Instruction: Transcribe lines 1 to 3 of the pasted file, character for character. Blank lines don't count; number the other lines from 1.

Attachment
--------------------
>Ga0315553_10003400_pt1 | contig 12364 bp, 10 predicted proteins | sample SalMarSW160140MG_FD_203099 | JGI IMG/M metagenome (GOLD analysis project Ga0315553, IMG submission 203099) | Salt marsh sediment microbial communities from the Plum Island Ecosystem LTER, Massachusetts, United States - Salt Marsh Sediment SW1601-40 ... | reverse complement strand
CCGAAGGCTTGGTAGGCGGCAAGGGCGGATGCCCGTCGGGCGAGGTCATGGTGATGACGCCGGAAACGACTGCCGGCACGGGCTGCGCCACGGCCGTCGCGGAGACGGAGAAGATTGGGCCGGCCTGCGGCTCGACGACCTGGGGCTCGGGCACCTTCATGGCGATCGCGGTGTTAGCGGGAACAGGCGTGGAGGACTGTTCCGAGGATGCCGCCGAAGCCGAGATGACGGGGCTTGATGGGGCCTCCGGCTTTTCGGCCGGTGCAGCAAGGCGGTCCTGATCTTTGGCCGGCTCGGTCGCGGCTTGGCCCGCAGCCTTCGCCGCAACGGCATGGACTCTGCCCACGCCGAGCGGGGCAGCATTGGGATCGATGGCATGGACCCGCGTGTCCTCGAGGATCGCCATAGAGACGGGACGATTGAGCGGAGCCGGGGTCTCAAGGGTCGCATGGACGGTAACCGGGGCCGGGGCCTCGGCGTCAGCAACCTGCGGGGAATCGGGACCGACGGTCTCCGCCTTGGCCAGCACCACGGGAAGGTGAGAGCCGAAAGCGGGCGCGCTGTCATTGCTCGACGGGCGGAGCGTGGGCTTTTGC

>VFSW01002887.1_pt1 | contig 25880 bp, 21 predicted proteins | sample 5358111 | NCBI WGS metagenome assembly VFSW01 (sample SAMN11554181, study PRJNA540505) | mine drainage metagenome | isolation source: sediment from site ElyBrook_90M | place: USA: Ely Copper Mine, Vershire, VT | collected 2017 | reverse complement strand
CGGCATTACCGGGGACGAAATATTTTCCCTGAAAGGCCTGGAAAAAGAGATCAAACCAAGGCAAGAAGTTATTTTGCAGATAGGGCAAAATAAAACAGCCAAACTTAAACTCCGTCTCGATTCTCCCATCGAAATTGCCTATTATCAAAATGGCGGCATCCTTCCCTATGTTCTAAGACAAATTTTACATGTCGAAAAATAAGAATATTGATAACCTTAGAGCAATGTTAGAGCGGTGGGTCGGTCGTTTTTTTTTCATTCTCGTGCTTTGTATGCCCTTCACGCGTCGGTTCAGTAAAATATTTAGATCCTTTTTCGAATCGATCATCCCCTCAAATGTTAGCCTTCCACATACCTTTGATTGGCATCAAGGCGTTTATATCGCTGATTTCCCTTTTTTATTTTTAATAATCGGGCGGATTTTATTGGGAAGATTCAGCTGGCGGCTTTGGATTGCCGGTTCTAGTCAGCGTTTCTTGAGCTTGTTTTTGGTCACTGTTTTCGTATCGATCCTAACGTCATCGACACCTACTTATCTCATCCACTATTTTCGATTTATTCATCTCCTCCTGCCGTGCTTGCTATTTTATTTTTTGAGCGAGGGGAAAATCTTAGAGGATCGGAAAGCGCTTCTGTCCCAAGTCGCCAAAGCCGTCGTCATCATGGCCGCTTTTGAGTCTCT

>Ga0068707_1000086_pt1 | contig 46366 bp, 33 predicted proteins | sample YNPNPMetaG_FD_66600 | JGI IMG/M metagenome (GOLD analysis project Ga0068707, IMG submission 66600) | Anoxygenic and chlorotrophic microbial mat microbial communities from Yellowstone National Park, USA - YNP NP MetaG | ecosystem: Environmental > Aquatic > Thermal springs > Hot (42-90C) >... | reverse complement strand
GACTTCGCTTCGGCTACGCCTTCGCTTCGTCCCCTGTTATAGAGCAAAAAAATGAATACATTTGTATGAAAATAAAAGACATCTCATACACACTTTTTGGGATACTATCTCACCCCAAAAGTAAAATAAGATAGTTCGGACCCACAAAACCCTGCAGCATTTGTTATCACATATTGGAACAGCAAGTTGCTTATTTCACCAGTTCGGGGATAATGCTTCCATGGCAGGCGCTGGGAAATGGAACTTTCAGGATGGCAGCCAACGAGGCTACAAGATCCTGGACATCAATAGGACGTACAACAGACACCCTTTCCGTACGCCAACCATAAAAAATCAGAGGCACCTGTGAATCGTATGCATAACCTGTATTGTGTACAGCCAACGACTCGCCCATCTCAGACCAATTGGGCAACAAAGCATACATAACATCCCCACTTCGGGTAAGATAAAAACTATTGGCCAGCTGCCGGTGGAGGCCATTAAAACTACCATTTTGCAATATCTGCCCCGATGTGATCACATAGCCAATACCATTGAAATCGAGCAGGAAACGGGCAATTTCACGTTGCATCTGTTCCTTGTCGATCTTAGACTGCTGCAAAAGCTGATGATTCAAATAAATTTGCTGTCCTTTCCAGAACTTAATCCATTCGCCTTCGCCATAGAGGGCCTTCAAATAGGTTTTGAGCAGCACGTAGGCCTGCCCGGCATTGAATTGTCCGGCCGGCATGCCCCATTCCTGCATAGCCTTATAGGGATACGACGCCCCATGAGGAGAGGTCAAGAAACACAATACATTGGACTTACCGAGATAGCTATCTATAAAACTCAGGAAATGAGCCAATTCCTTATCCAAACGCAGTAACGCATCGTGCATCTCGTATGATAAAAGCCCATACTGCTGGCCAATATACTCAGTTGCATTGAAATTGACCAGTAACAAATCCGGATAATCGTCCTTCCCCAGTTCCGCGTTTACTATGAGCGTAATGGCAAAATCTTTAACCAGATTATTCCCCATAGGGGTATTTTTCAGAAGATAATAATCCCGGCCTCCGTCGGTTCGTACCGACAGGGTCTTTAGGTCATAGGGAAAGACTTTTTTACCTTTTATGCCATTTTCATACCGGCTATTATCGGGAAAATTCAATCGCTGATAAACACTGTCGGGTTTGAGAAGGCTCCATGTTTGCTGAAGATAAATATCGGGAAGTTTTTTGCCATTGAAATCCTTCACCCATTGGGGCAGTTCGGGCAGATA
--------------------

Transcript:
>Ga0315553_10003400_pt1 | contig 12364 bp, 10 predicted proteins | sample SalMarSW160140MG_FD_203099 | JGI IMG/M metagenome (GOLD analysis project Ga0315553, IMG submission 203099) | Salt marsh sediment microbial communities from the Plum Island Ecosystem LTER, Massachusetts, United States - Salt Marsh Sediment SW1601-40 ... | reverse complement strand
CCGAAGGCTTGGTAGGCGGCAAGGGCGGATGCCCGTCGGGCGAGGTCATGGTGATGACGCCGGAAACGACTGCCGGCACGGGCTGCGCCACGGCCGTCGCGGAGACGGAGAAGATTGGGCCGGCCTGCGGCTCGACGACCTGGGGCTCGGGCACCTTCATGGCGATCGCGGTGTTAGCGGGAACAGGCGTGGAGGACTGTTCCGAGGATGCCGCCGAAGCCGAGATGACGGGGCTTGATGGGGCCTCCGGCTTTTCGGCCGGTGCAGCAAGGCGGTCCTGATCTTTGGCCGGCTCGGTCGCGGCTTGGCCCGCAGCCTTCGCCGCAACGGCATGGACTCTGCCCACGCCGAGCGGGGCAGCATTGGGATCGATGGCATGGACCCGCGTGTCCTCGAGGATCGCCATAGAGACGGGACGATTGAGCGGAGCCGGGGTCTCAAGGGTCGCATGGACGGTAACCGGGGCCGGGGCCTCGGCGTCAGCAACCTGCGGGGAATCGGGACCGACGGTCTCCGCCTTGGCCAGCACCACGGGAAGGTGAGAGCCGAAAGCGGGCGCGCTGTCATTGCTCGACGGGCGGAGCGTGGGCTTTTGC

>VFSW01002887.1_pt1 | contig 25880 bp, 21 predicted proteins | sample 5358111 | NCBI WGS metagenome assembly VFSW01 (sample SAMN11554181, study PRJNA540505) | mine drainage metagenome | isolation source: sediment from site ElyBrook_90M | place: USA: Ely Copper Mine, Vershire, VT | collected 2017 | reverse complement strand